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I’ve blogged on this subject before, which warrants a frequent revisit. Many of you are not reaching your “normal” eating or health goals because you’re not consistently following the guidelines for changing your thinking and behaving around food. You then become disappointed because you’re not making strides as quickly as you’d like to and feel like giving up. I don’t say this punitively, believe me, but facts are facts: The more you practice a behavior, the more it will stick as a habit. Doing a behavior inconsistently—one day, then not the next, or one week on and one week off, will get you exactly nowhere but frustrated. So, here are my suggestions:
Eat without distraction. I stopped telling clients to do this at every meal because they insisted that doing so was impossible, so I dropped down to suggesting that they do it at least once a day. I found that this doesn’t work. So, set an intention to eat mindfully and without distraction at every meal. When you can eat alone in a private space, do it. I can’t tell you how often I ate in my car—and occasionally in an empty restroom—when I was learning to eat “normally” just to get away from people and distractions and focus on taste, chewing and body cues.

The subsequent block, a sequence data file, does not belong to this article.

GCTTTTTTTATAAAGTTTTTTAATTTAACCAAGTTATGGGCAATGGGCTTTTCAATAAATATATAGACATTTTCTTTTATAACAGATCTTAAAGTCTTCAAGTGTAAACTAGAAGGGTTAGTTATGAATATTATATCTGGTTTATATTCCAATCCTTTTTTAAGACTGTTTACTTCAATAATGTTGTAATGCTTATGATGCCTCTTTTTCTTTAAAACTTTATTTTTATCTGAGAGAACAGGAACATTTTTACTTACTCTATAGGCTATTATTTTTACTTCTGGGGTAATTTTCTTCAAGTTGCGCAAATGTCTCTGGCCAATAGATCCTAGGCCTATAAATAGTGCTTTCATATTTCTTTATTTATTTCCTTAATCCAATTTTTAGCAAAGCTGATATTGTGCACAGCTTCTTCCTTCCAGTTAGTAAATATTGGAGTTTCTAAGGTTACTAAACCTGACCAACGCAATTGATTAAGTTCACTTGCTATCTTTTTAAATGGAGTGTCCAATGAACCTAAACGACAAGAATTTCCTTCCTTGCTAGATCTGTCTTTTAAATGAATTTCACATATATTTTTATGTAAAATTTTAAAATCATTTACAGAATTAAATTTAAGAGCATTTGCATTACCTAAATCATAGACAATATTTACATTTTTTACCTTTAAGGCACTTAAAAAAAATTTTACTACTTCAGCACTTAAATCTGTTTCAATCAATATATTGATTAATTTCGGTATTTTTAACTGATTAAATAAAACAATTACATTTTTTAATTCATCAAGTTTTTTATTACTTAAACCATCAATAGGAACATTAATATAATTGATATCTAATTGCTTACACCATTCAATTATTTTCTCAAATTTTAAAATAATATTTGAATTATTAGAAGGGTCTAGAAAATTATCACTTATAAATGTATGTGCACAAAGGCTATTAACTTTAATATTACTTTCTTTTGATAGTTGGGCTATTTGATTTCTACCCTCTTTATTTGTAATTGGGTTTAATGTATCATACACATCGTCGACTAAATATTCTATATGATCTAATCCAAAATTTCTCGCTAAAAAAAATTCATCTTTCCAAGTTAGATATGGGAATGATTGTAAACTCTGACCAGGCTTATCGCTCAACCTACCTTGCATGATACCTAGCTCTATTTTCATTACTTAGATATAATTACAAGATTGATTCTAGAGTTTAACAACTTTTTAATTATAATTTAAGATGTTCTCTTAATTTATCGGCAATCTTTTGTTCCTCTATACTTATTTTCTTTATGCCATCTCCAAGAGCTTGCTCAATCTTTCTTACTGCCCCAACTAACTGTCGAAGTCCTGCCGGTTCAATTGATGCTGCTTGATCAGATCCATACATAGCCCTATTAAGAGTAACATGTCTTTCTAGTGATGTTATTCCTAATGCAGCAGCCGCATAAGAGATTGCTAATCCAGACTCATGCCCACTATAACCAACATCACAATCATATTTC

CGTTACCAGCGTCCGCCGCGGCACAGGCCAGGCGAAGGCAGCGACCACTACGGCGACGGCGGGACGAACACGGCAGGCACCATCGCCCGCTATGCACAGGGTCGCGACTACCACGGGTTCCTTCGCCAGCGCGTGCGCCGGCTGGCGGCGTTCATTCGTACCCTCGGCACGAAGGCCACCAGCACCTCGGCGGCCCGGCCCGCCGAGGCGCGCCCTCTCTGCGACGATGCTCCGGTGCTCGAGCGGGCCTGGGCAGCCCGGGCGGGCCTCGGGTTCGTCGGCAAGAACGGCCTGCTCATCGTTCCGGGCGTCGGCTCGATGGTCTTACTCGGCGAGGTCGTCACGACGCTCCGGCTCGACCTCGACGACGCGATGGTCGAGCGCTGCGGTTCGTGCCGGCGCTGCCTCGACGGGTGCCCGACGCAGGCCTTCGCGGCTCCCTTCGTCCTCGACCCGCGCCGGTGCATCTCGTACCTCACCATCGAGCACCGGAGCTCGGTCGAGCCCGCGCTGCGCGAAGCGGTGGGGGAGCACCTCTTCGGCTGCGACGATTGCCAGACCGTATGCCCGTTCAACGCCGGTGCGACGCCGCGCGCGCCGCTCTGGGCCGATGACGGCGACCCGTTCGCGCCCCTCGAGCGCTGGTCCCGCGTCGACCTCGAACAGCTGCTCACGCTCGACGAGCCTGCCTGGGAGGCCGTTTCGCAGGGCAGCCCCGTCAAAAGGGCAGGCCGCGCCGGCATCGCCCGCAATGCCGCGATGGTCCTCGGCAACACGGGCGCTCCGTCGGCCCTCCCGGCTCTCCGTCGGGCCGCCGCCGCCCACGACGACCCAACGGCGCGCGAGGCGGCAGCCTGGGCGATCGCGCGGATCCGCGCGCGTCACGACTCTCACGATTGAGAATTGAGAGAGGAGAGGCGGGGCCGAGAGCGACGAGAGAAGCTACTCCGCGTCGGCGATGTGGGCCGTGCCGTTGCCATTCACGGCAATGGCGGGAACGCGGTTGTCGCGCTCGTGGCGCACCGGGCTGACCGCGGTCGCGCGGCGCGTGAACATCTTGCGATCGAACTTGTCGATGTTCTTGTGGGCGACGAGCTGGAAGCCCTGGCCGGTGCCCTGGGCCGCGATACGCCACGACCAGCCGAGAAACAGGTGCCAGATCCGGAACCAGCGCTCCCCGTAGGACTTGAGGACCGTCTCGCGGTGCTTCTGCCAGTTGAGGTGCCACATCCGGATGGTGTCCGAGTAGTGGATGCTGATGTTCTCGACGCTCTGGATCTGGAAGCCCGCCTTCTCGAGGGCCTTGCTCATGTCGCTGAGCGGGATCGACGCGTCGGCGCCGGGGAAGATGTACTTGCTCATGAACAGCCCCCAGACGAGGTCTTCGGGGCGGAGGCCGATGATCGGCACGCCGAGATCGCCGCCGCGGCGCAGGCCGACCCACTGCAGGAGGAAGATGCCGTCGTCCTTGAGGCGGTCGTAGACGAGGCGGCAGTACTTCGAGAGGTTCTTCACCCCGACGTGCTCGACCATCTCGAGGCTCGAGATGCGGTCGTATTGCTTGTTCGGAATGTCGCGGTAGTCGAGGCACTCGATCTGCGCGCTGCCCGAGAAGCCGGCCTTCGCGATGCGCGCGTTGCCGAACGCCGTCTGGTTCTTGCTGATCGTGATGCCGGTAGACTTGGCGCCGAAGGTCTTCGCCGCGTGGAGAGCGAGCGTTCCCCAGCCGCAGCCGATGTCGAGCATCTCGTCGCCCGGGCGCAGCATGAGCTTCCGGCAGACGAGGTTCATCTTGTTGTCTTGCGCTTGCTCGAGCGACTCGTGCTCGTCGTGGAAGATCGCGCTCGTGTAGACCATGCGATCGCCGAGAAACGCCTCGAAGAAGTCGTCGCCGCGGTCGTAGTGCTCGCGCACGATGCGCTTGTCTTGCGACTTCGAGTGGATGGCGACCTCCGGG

Learn effective strategies for relaxation. I often recommend deep-breathing (there are simple apps for learning and practice), yoga, chi gong, stretching, tai chi, and meditation. Right this minute, choose one. Do something every day that will help you relax overall and that you can use in a pinch. Most troubled eaters are poor at emotional management, especially at self-calming. Make a list of soothing things to say to yourself when you’re keyed up or upset—then say them over and over until you feel better.
End negative self-talk and practice self-compassion. Listen to how you speak to yourself and stop saying anything unkind or negative. How? Pay attention to everything you say to yourself, stop the thought (or words), and replace it with something kinder. People, this isn’t rocket science. Make a list of loving phrases and practice saying them all day long. Do not let an unkind self-thought remain in your brain. Stop and replace it.
Enjoy more pleasure. Seek out activities which bring you joy, serenity, and make you feel good inside and out. If food is your only (or one of a few) go-to’s for happiness, you’re going to continue relying on it. Sure, finding new activities may take planning and effort, but that’s what is necessary. C’mon, is finding more pleasure truly a hardship?
If you’re not doing the above, you’ll continue to be frustrated by wrongly thinking that you’ll become a “normal” eater any time soon. It simply won’t happen unless you make it a major priority, perhaps the major priority in your life right now. And, if it’s not at the top of your list, you’ve got a problem with self-care and self-love which may only be turned around by therapy.
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